A friend of mine recounts with much amusement how I once gave a long speech on cooking rice to some hapless woman at a grocery store. Here's the shortened version Rice is the staple of Indian cooking, so one should not treat it lightly. Basmati is the king, but making it as fragrant as the restaurant requires a little technique. There are four steps in cooking any kind of raw (as opposed to parboiled) rice - rinsing, soaking, cooking and fluffing.
In India they would always rinse rice to make sure it was clean, but also to wash away the talc commonly used as a milling agent. Most rice today is clean and has no talc, so rinsing isn't required. Some of the surface starch gets washed away in the rinse, so you might want to do it anyway.
Soaking is a 15-30 minute affair, where cleaned and rinsed rice is left to soak in warm water. It's supposed to soften the grains and release the flavor and should be done unless you're in a hurry. They say you should use the same water to boil the rice so that nutrients are preserved. Cooking - there are two basic choices. The simpler one is to put an exact quantity of water and let it all dry up - called the absorption method. The other is like making pasta; put in excess water and drain when the rice is done - lets call it the draining method. Which one is better? I can't make out the difference but the draining method does get rid of a lot of starch and gives lighter rice that's easier to digest. It also seems to give longer, fuller grains.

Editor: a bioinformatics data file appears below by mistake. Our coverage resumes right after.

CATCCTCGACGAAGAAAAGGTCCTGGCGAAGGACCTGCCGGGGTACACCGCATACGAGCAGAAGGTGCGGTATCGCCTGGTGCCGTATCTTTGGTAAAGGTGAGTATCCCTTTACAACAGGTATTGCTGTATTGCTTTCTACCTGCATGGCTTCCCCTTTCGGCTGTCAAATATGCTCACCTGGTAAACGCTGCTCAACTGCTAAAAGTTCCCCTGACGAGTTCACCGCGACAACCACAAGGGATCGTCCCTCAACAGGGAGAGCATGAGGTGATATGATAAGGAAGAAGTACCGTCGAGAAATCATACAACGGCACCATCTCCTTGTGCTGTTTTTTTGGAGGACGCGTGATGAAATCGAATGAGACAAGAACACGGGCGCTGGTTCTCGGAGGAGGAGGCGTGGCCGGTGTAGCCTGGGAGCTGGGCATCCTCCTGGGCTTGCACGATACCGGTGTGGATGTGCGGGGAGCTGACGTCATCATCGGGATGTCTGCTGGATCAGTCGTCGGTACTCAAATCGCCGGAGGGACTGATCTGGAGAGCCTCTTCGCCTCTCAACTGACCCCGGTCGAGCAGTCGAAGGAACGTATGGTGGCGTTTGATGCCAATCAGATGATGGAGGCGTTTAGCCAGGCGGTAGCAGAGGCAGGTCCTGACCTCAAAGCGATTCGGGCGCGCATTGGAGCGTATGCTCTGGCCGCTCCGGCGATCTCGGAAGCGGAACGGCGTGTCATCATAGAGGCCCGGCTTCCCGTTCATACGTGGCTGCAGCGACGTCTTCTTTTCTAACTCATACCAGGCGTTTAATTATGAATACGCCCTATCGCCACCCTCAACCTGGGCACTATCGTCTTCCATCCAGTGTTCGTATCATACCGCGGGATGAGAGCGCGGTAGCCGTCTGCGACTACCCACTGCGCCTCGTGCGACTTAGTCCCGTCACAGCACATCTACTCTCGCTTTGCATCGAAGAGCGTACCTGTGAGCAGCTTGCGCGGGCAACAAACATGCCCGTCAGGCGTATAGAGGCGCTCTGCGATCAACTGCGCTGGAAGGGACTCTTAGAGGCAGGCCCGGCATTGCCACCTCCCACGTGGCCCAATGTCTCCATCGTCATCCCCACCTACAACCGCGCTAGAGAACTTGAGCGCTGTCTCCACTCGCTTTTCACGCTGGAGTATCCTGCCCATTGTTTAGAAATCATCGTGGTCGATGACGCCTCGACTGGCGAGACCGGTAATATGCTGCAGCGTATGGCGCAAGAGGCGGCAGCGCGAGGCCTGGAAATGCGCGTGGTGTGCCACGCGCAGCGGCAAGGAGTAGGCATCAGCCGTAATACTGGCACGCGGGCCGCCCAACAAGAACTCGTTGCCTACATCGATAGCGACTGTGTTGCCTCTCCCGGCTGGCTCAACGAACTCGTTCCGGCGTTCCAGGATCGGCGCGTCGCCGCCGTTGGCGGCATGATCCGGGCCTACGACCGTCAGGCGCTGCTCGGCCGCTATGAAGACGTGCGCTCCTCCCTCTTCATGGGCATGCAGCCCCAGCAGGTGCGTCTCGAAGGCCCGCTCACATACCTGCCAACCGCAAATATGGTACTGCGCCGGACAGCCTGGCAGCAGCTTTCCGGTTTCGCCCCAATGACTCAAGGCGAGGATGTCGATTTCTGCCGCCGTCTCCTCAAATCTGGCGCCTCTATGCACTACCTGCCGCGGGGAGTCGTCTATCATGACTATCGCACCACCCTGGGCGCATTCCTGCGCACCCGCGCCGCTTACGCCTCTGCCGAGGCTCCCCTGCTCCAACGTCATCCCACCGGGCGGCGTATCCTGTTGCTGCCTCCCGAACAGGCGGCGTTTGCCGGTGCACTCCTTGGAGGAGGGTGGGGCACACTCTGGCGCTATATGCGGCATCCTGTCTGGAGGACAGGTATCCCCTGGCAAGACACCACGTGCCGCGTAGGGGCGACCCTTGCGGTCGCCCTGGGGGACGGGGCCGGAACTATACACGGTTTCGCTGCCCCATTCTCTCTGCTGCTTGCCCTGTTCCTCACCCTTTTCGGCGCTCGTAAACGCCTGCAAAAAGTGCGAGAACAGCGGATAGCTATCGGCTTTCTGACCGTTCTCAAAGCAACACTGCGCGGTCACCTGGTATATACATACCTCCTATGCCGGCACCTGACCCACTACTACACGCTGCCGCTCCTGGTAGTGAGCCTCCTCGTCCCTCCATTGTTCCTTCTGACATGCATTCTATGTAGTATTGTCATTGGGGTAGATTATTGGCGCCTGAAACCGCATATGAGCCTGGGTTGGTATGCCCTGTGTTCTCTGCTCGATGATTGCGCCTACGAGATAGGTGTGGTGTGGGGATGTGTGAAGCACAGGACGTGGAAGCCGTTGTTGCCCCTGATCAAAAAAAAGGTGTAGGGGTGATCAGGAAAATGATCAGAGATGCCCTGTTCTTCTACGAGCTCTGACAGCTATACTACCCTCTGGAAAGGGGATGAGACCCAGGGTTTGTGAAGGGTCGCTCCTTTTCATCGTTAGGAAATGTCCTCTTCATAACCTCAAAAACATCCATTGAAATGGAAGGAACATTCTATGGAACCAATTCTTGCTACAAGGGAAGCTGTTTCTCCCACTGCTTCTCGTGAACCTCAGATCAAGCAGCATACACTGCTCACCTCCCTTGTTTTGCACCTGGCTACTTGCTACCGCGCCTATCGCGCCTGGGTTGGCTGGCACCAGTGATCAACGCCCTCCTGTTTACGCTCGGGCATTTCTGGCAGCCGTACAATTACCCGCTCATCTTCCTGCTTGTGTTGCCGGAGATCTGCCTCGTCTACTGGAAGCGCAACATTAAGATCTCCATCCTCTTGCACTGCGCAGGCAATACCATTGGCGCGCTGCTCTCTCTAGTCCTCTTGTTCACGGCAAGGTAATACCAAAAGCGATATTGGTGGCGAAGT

In the absorption method, I use just under two cups of water per cup of rice for basmati. The proportion varies with different kinds of rice, but most basmati uses this ratio. The favorite way to cook by absorption is the rice cooker, but be aware that most Chinese and Korean ones are made for sticky rice so don't have a small perforated plate at the bottom that helps to trap excess starch. Without that, the bottom layer of rice will not be edible. Rice can also be made in a microwave or on a gas with a close-lidded vessel that allows steam to escape slowly. You should put a cloth on top of the vessel before closing it, to absorb the water that forms on the underside of the lid.
By the drainage method, you cook rice uncovered in around three cups of water per cup of rice. Here you have to keep watch, or you might end up with an inedible mass of sticky, overcooked rice. It takes about 10-12 minutes for the rice to be cooked al dente - firm but without any hard chalky core. Then drain the water out. The drained water is edible - there are recipes with that too.
The last stage is to let the rice sit covered on very low heat for about 5 minutes while it dries and fluffs up. Most people skip this stage, but without it your rice will invariably be a little sticky and fragile, not the flowing grains you want it to be. The drainage method removes the water and steam trapped in the rice more evenly; in the absorption method you should stir the top layer of rice slightly with a fork.
Final tips - a touch of butter or ghee at the end of cooking adds dramatically to the natural aroma of basmati. Also, my friend puts a bay leaf into the rice before steaming it.